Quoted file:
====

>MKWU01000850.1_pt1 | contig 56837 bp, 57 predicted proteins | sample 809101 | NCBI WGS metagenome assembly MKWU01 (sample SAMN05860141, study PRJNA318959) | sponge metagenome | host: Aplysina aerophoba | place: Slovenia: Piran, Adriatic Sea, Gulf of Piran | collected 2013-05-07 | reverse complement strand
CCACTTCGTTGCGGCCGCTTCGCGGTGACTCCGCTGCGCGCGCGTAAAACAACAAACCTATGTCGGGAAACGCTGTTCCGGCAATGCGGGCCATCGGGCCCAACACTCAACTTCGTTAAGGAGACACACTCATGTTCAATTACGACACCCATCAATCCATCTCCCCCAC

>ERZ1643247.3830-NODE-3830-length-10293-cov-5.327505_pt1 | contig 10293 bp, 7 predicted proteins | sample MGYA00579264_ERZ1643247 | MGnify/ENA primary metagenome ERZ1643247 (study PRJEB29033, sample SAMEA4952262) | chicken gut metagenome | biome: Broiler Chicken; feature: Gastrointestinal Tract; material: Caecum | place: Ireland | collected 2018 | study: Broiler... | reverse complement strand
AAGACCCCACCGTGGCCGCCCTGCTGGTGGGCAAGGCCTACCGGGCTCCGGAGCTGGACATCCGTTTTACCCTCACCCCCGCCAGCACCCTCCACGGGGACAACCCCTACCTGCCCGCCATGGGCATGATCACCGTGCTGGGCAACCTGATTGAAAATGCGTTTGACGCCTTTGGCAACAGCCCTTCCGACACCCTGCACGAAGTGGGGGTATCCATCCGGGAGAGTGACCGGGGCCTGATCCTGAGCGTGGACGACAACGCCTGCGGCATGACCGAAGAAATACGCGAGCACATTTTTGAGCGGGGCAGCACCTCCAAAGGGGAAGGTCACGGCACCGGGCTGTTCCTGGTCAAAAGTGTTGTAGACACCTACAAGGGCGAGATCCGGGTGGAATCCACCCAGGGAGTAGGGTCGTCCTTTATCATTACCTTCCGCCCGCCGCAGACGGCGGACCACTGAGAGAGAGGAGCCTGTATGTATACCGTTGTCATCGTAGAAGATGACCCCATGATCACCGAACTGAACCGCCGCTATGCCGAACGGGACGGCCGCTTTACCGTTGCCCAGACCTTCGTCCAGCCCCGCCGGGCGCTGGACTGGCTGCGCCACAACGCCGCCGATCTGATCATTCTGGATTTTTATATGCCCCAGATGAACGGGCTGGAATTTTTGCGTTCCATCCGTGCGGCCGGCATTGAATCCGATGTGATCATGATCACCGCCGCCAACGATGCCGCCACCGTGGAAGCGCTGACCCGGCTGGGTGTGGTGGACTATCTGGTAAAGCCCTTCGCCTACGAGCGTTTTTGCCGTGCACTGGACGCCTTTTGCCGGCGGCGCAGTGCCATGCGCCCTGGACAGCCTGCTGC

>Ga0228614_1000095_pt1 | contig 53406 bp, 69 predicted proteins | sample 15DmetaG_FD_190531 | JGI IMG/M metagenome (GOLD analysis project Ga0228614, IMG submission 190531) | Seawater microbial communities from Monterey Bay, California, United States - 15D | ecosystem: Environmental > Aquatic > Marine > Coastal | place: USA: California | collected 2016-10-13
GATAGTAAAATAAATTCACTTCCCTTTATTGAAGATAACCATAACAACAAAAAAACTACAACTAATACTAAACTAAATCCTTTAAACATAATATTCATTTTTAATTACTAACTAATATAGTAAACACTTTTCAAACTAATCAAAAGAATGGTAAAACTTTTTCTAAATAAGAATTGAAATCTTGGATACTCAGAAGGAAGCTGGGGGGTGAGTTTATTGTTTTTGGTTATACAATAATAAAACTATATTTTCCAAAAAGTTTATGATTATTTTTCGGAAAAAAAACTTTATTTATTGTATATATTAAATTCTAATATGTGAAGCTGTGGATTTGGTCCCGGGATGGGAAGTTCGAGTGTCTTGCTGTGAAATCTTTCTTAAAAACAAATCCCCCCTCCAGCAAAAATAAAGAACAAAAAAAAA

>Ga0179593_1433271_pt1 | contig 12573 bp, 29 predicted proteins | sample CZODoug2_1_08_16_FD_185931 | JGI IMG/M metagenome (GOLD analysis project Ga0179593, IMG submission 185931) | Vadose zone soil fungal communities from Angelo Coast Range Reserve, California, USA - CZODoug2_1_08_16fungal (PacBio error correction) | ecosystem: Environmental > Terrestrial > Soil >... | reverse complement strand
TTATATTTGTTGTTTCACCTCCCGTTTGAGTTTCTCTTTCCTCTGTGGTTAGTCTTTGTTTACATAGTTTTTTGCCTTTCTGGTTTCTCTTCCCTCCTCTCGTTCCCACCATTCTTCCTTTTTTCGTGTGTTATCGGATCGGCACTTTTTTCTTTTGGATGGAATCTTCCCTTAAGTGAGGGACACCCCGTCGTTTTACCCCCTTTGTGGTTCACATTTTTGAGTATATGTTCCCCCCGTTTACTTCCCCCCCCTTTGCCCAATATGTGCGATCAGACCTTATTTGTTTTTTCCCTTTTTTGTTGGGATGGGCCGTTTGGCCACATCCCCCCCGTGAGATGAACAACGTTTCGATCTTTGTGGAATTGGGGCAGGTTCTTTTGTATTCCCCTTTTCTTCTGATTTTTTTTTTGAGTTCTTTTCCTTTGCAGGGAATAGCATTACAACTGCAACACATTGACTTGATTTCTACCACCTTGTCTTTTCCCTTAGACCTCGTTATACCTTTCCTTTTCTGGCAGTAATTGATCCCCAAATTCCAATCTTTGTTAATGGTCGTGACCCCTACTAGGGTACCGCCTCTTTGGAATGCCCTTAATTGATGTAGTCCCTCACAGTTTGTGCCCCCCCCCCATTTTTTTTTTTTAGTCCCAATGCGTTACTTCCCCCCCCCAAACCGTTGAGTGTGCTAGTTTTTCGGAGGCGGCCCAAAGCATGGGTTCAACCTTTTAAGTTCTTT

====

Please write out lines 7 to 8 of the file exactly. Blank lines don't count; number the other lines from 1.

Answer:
>Ga0179593_1433271_pt1 | contig 12573 bp, 29 predicted proteins | sample CZODoug2_1_08_16_FD_185931 | JGI IMG/M metagenome (GOLD analysis project Ga0179593, IMG submission 185931) | Vadose zone soil fungal communities from Angelo Coast Range Reserve, California, USA - CZODoug2_1_08_16fungal (PacBio error correction) | ecosystem: Environmental > Terrestrial > Soil >... | reverse complement strand
TTATATTTGTTGTTTCACCTCCCGTTTGAGTTTCTCTTTCCTCTGTGGTTAGTCTTTGTTTACATAGTTTTTTGCCTTTCTGGTTTCTCTTCCCTCCTCTCGTTCCCACCATTCTTCCTTTTTTCGTGTGTTATCGGATCGGCACTTTTTTCTTTTGGATGGAATCTTCCCTTAAGTGAGGGACACCCCGTCGTTTTACCCCCTTTGTGGTTCACATTTTTGAGTATATGTTCCCCCCGTTTACTTCCCCCCCCTTTGCCCAATATGTGCGATCAGACCTTATTTGTTTTTTCCCTTTTTTGTTGGGATGGGCCGTTTGGCCACATCCCCCCCGTGAGATGAACAACGTTTCGATCTTTGTGGAATTGGGGCAGGTTCTTTTGTATTCCCCTTTTCTTCTGATTTTTTTTTTGAGTTCTTTTCCTTTGCAGGGAATAGCATTACAACTGCAACACATTGACTTGATTTCTACCACCTTGTCTTTTCCCTTAGACCTCGTTATACCTTTCCTTTTCTGGCAGTAATTGATCCCCAAATTCCAATCTTTGTTAATGGTCGTGACCCCTACTAGGGTACCGCCTCTTTGGAATGCCCTTAATTGATGTAGTCCCTCACAGTTTGTGCCCCCCCCCCATTTTTTTTTTTTAGTCCCAATGCGTTACTTCCCCCCCCCAAACCGTTGAGTGTGCTAGTTTTTCGGAGGCGGCCCAAAGCATGGGTTCAACCTTTTAAGTTCTTT